case team' down there, but before, it was that they didn't have the money to fly
down there."
Stewart said Cynthia Day's old boyfriend probably needs to be interviewed
again. But, he said, his department lacks the staff and the resources to
properly investigate Day's disappearance.
He said the Illinois State Police has an investigator assigned to cold
cases and the resources to investigate Day's disappearance. Some information on
the case already has been forwarded to the State Police.
Greg Fernandez, a State Police spokesman, said late Wednesday that the case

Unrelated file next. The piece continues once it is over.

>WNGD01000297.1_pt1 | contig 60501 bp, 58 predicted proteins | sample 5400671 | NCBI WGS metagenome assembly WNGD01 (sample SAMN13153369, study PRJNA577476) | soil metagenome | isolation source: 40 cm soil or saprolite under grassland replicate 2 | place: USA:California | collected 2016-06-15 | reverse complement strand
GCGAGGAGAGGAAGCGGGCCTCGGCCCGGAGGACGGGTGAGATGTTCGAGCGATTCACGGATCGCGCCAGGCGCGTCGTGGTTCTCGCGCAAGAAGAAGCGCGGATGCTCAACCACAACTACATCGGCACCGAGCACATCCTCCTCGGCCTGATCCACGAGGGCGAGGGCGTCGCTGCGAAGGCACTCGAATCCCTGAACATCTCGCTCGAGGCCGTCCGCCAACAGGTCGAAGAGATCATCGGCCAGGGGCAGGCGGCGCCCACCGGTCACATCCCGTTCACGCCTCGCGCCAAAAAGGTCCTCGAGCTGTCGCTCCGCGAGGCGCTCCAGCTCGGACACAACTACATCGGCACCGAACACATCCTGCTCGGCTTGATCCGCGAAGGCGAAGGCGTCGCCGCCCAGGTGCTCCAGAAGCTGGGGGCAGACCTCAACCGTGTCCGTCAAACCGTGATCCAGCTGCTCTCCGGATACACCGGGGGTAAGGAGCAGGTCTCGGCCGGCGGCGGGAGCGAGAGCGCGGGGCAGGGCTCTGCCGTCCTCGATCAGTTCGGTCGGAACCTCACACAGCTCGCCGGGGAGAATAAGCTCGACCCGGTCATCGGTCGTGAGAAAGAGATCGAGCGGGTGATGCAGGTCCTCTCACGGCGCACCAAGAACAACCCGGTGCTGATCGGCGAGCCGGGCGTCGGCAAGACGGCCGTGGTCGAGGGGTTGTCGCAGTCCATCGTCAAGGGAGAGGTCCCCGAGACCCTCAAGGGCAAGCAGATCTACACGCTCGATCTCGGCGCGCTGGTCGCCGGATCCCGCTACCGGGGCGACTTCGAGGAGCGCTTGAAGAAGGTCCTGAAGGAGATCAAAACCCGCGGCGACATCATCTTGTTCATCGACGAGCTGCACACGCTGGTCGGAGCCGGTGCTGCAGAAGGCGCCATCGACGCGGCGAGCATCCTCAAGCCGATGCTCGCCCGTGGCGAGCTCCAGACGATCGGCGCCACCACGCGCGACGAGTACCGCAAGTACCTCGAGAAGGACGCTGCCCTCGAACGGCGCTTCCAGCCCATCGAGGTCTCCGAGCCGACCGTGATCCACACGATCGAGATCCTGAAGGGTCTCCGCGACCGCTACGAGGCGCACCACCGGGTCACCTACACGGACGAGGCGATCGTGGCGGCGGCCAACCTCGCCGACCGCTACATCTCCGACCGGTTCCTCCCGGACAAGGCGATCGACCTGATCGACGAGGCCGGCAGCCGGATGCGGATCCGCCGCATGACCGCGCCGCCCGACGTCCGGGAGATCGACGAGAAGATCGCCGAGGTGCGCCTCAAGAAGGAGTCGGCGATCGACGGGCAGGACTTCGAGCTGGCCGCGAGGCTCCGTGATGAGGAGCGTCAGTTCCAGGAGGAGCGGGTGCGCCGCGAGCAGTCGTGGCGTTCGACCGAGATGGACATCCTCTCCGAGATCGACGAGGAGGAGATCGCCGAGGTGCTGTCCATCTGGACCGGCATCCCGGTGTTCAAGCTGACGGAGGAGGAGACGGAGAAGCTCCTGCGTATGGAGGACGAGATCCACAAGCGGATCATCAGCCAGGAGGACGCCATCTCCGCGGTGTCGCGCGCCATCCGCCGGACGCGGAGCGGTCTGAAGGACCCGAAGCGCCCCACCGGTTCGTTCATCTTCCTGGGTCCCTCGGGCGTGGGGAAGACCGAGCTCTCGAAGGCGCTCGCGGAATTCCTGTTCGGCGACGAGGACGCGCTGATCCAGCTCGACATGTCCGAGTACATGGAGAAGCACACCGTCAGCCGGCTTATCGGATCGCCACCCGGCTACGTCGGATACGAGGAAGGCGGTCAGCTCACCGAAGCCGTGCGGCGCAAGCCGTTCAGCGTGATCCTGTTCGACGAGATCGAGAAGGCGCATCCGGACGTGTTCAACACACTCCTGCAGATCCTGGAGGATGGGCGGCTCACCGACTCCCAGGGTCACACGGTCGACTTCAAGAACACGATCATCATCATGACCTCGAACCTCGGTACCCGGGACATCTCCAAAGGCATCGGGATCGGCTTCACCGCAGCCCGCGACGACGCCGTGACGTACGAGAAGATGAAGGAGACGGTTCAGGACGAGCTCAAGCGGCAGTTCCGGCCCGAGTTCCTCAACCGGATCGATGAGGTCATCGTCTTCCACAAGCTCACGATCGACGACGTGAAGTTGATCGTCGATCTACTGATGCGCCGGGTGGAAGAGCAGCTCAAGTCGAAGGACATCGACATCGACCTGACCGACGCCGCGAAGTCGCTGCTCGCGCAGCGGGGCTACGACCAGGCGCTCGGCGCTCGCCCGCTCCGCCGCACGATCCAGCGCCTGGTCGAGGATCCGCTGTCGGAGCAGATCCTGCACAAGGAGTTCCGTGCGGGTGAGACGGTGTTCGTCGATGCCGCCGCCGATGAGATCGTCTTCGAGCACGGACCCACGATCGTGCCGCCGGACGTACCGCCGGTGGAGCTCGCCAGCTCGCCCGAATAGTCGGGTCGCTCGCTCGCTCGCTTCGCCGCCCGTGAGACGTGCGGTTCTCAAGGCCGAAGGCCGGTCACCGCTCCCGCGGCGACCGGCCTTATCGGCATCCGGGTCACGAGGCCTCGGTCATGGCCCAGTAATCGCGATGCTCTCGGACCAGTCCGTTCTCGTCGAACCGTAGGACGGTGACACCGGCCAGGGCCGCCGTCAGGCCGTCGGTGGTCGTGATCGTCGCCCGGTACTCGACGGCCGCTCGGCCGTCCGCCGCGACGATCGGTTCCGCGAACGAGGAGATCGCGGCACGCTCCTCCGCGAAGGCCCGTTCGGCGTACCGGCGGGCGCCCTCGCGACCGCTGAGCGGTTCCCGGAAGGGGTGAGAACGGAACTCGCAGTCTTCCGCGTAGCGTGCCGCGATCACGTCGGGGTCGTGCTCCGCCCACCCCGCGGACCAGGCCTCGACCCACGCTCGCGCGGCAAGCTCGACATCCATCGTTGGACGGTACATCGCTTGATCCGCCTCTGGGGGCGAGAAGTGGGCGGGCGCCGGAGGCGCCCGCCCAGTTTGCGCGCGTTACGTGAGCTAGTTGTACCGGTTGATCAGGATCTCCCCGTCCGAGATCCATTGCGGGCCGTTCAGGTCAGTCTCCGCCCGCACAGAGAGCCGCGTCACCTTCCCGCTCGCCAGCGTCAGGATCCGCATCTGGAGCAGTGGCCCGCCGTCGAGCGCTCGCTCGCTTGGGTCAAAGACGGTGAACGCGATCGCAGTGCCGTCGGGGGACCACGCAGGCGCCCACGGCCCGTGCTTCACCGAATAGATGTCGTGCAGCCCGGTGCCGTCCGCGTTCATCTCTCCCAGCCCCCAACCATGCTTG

would be looked at - if there are leads worth pursuing.
Stewart said an old police report indicates that Cynthia Day was staying
with her boyfriend at the Indian Mound Hotel in Fairmont City.
Stewart said the officer who worked the case after the 2004 report was
filed said he had talked to the owner of a tavern, Perry's Lounge in East St.
Louis, where Cynthia Day used to work.
The tavern owner, John Perry, said he couldn't remember the year or date
that he saw Day getting into the semi, according to Stewart.
Perry "said it went eastward, and he never saw her again," Stewart
Anyone with information is urged to call 618-482-6700. In addition, Melody
Day has set up a website called with information about her

You can print a poster of Cynthia at
You can leave messages for Cynthia's family at
Cynthia's family has also set up a MySpace profile to help find her,

Photo and age progression of Cynthia from her website.